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Alex Salmond probe ‘upheld sexual harassment claims’ before being struck down

A probe by the Scottish Government into Alex Salmond found his behaviour amounted to sexual misconduct before it was struck down by the courts, it has been reported.

Permanent Secretary Leslie Evans upheld five charges against the former First Minister at the conclusion of her investigation in 2018, according to a report in The Times.

The ex-SNP leader went on to win more than £500,000 in legal fees from the Scottish Government after he successfully challenged the investigation in the Court of Session in Edinburgh.

A separate criminal trial acquitted him of 13 charges in March 2020.

The findings of Evans’ investigation have not been made public until now.

They were revealed in extracts of a book by journalists David Clegg, the Daily Record ‘s former political editor, and Kieran Andrews published in The Times.

The book, titled ‘Break-Up: How Alex Salmond And Nicola Sturgeon Went To War’, documents the rift between the former first minister and his successor.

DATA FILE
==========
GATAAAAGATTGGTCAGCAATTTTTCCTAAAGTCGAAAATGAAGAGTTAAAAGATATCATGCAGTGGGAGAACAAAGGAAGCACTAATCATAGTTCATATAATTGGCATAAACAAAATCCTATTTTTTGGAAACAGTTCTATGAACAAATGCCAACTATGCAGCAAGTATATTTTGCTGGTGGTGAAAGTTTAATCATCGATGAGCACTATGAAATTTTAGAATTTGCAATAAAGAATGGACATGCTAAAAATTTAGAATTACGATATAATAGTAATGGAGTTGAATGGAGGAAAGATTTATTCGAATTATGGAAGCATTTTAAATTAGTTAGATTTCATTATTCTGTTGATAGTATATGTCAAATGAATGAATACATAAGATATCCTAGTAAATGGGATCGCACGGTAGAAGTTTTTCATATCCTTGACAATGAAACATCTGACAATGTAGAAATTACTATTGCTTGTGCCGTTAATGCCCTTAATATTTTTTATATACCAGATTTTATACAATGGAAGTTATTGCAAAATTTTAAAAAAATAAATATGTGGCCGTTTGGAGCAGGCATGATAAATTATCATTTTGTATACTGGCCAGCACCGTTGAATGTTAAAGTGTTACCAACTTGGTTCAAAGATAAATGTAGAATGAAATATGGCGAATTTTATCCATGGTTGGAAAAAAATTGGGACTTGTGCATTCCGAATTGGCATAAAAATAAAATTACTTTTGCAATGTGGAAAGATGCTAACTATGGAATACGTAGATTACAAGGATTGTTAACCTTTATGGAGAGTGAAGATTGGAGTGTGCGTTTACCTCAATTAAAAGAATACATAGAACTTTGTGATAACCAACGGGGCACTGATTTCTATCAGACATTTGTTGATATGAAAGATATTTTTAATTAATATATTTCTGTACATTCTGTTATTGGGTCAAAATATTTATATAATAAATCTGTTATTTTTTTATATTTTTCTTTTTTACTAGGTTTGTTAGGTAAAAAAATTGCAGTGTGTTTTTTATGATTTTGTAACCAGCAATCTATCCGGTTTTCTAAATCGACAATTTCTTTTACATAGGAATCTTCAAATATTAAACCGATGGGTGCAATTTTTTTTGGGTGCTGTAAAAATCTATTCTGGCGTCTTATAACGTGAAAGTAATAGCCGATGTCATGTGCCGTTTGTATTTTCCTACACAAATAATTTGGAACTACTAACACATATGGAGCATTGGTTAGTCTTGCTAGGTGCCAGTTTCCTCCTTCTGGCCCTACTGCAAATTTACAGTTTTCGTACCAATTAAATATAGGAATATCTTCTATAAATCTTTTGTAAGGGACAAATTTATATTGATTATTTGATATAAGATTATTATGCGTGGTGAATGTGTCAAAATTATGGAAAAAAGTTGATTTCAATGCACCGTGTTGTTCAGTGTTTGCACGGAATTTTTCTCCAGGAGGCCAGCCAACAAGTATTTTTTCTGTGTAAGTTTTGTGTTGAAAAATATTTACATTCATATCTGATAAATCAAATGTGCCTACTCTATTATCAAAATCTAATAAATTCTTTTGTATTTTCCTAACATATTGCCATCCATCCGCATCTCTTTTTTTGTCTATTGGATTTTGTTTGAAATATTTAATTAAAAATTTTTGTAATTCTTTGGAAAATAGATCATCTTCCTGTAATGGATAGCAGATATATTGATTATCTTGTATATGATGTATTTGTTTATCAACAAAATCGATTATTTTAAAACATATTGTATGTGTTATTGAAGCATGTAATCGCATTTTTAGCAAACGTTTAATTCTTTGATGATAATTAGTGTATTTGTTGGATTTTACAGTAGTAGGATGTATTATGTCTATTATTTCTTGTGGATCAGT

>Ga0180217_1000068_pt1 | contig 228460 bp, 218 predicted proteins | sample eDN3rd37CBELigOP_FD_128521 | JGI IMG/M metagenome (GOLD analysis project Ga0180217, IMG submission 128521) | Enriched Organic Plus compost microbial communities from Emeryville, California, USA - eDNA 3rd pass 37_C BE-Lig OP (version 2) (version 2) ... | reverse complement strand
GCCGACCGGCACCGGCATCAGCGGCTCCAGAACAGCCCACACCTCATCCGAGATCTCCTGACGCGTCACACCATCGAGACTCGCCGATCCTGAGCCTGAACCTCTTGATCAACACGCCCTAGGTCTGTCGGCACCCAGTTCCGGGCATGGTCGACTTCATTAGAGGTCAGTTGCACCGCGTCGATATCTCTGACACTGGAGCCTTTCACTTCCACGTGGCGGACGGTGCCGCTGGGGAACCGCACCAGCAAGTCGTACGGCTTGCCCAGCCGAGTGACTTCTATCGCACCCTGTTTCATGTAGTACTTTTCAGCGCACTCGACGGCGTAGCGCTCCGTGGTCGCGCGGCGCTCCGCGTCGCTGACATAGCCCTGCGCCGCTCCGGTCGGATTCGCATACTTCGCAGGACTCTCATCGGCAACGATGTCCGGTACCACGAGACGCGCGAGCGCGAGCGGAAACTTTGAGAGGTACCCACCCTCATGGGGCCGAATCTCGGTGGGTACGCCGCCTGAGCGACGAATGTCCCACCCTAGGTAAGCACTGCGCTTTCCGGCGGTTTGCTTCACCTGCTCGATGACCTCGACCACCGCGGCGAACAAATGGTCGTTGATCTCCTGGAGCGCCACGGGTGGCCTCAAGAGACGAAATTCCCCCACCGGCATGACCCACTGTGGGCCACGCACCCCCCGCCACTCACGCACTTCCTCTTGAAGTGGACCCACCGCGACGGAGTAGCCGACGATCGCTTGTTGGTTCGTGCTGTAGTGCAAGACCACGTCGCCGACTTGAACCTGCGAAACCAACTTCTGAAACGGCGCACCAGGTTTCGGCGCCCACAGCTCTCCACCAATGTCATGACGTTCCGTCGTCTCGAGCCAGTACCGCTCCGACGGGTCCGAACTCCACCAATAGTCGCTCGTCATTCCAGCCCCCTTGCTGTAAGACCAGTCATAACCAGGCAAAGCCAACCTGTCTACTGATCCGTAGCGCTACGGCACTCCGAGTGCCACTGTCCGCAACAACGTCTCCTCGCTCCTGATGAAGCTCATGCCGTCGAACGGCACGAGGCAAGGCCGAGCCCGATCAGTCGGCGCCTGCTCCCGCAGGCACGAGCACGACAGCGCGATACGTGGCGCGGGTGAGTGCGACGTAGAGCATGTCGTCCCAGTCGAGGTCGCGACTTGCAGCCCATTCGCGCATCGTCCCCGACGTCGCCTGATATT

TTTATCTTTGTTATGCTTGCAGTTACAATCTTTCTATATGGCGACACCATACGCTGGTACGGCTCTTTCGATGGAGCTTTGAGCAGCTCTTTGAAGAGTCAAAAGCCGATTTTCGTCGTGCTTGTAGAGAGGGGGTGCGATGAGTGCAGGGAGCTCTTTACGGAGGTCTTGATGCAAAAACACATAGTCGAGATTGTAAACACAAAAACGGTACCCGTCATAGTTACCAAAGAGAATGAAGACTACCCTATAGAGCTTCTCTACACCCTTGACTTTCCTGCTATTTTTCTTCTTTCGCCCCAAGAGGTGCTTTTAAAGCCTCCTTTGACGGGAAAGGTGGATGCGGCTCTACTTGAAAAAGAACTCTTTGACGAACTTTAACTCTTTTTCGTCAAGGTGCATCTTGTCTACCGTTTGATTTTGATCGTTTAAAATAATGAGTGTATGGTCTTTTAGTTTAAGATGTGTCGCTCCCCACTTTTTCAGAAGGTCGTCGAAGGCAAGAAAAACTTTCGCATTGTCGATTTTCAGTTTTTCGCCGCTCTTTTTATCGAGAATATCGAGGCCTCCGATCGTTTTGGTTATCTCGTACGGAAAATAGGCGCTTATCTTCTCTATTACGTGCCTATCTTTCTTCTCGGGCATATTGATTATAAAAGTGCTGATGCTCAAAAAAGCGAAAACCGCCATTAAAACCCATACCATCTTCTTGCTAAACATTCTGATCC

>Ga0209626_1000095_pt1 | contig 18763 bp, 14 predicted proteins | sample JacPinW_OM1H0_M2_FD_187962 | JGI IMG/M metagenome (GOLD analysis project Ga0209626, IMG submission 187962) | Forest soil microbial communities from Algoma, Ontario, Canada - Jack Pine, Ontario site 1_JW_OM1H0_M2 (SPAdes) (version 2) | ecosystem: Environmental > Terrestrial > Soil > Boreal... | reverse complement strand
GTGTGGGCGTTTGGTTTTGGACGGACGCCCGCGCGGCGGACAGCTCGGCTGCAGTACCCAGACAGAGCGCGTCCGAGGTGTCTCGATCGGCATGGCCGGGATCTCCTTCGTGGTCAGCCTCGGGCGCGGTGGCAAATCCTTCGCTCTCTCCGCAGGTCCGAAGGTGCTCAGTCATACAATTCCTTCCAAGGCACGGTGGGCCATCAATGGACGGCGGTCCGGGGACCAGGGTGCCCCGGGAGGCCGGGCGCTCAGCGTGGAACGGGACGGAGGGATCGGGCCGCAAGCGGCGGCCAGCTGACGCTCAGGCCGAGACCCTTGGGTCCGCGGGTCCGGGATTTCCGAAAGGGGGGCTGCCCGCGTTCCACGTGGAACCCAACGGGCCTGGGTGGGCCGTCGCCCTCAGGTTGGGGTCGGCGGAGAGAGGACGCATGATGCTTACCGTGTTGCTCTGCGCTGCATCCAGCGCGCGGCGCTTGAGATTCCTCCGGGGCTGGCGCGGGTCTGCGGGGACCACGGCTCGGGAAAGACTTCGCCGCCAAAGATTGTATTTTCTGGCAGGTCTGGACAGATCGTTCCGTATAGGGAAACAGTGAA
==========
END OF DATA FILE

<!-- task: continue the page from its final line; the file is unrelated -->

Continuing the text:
The investigation by Scotland’s top civil servant was launched after two female civil servants formally complained about Salmond’s behaviour.

The book says: “Ruling on complaints from Ms A and Ms B, Evans wrote that his conduct on a number of occasions was ‘unwanted and of a sexual nature’ and had the effect of ‘violating’ their ‘dignity’ and ‘creating an intimidating, degrading, humiliating and offensive environment’.

“Some of the allegations were considered so serious that Evans decided they should be referred to the police despite both women expressing reservations about becoming involved in a criminal investigation.”

Following the conclusion of the criminal trial, the Scottish Government’s handling of the complaints against Mr Salmond were investigated by a committee of MSPs.

They found the Government’s handling of complaints was “seriously flawed” and women had been let down.

In March, Salmond announced his new pro-independence Alba Party would contest the Scottish Parliament elections.

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